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US Navy spends $12m on electric hypercannon

Railgun dreadnoughts to rule the waves?

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The US Navy has handed out a $12m contract to Texan academics to carry out research into electromagnetic hypervelocity railguns.

According to the Pentagon contracts feed:

The Institute of Advanced Technology at the University of Texas, Austin [will] perform railgun assessment including laboratory testing and scalability between small and medium scale launcher, pulsed power assessment and conceptual prototyping and assessment of electromagnetic railgun contractor development items including advanced containment launcher and pulsed power systems.

Railguns work by driving a conductive armature down a pair of rails, with heavy electric current flowing through the armature from one rail to another. This generates magnetic forces which push the armature along the rails. The armature may be the projectile itself, may be attached to it, or may merely be a driving sabot intended to drop off after clearing the end of the gun "barrel".

The advantage of a railgun is that it can potentially deliver much higher muzzle velocity than a normal chemically-powered cannon. This could offer the prospect of guns able to throw their hypersonic shells hundreds of miles. As the incoming projectiles would still be moving at many times the speed of sound at impact, they would also be very hard to defend against.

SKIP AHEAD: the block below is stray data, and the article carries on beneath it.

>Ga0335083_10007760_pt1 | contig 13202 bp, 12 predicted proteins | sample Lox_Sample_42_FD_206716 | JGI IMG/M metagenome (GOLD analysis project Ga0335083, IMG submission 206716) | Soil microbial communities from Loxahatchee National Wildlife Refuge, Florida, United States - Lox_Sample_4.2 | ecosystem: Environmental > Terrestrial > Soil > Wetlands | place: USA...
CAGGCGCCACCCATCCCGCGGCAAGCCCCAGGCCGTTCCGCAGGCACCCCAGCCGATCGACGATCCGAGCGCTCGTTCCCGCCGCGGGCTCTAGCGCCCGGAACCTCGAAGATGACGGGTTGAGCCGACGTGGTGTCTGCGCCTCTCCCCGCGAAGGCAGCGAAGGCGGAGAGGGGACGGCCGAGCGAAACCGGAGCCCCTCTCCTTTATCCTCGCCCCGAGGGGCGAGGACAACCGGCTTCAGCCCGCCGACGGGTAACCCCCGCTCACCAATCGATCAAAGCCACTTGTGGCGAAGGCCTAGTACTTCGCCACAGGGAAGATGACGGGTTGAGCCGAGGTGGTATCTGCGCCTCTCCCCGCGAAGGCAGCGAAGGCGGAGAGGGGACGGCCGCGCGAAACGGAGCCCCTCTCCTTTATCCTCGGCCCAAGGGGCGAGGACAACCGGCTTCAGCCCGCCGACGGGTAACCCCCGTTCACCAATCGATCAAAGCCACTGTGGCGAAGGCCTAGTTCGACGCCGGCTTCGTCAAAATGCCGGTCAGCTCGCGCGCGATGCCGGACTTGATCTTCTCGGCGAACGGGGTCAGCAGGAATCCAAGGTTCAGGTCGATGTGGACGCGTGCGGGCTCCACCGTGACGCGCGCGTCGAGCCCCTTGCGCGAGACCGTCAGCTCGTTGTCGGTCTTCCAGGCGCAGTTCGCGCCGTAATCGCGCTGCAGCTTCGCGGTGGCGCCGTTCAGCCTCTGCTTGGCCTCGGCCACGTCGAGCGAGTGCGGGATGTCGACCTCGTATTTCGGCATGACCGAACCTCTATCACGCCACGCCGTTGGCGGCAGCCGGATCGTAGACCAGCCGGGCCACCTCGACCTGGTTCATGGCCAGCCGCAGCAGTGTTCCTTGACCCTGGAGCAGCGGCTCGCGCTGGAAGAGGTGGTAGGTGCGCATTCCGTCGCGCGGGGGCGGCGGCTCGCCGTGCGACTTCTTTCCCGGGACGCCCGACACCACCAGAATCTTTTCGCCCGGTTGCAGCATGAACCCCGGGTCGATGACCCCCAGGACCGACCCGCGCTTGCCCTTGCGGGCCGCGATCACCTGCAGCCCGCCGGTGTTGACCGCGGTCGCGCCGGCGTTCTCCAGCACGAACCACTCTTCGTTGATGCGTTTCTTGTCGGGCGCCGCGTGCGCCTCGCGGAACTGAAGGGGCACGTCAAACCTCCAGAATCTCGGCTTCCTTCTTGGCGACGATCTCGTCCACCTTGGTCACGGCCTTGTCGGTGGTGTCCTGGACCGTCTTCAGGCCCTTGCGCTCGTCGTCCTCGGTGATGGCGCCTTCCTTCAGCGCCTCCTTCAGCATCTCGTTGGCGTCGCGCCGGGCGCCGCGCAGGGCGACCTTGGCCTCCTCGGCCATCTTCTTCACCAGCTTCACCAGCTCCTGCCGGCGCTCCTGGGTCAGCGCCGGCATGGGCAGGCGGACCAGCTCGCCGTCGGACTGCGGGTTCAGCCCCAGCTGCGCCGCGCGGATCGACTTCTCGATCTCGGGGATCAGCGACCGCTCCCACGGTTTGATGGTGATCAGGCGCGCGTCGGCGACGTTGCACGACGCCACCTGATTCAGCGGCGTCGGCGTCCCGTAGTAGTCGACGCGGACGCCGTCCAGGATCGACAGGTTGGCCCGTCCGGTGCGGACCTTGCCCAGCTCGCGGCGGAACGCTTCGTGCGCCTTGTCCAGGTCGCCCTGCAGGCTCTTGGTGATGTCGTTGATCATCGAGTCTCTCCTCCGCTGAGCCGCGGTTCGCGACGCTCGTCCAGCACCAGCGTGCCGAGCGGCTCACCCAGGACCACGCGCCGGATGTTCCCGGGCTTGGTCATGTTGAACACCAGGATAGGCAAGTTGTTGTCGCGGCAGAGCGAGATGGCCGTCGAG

One of the very few sorts of battle machinery where the necessary amounts of 'leccy might be available will be the next generation of warships, which are expected to use electrical transmissions in their propulsion. Thus one can see why it's the US Navy - not the air force or someone - pushing this technology. Railguns able to deliver unstoppable hypersonic strikes from afar, perhaps also able to pick merely-supersonic missiles or planes out of the sky with ease, might also restore the surface warship to its lost dominion over the seas.

There would also be logistic benefits: instead of needing to ship dangerous explosive warheads and gun propellants about, all the supply chain would have to handle would be inert projectiles and fuel for the ship's engines.

For now, though, the best the Office of Naval Research has been able to achieve is an admittedly-impressive ten megajoule laboratory test shot (vid above). The ONR wants to see 64 MJ before actually looking to put anything into service.

Then there are other problems: existing launch rails only last three or four shots, and squashing down a steady supply from a ship's engines into ultra-brief 64 megajoule pulses* isn't a simple matter.

This is presumably where the Texas Uni boffins come in. ®

Bootnote

*The proposed Zumwalt-class destroyers, cancelled last year, were to have used 80 megawatt gas turbine prime movers and electric drives. If fitted with ONR's desired 64-MJ railguns, they could theoretically get off a bit better than one round per second; though this would leave no juice left for propulsion.

At the other end of the spectrum, a Nimitz-class supercarrier has twin 550-megawatt nuclear reactors. A railgun dreadnought built to the same outrageous scale would be able to ripple off 15 irresistible Mach-7 thunderbolts every second and still maintain steerage way.

Personally we'd rather see the USN (or someone, anyway) building space battlecruisers: but the concept has a certain baroque appeal.

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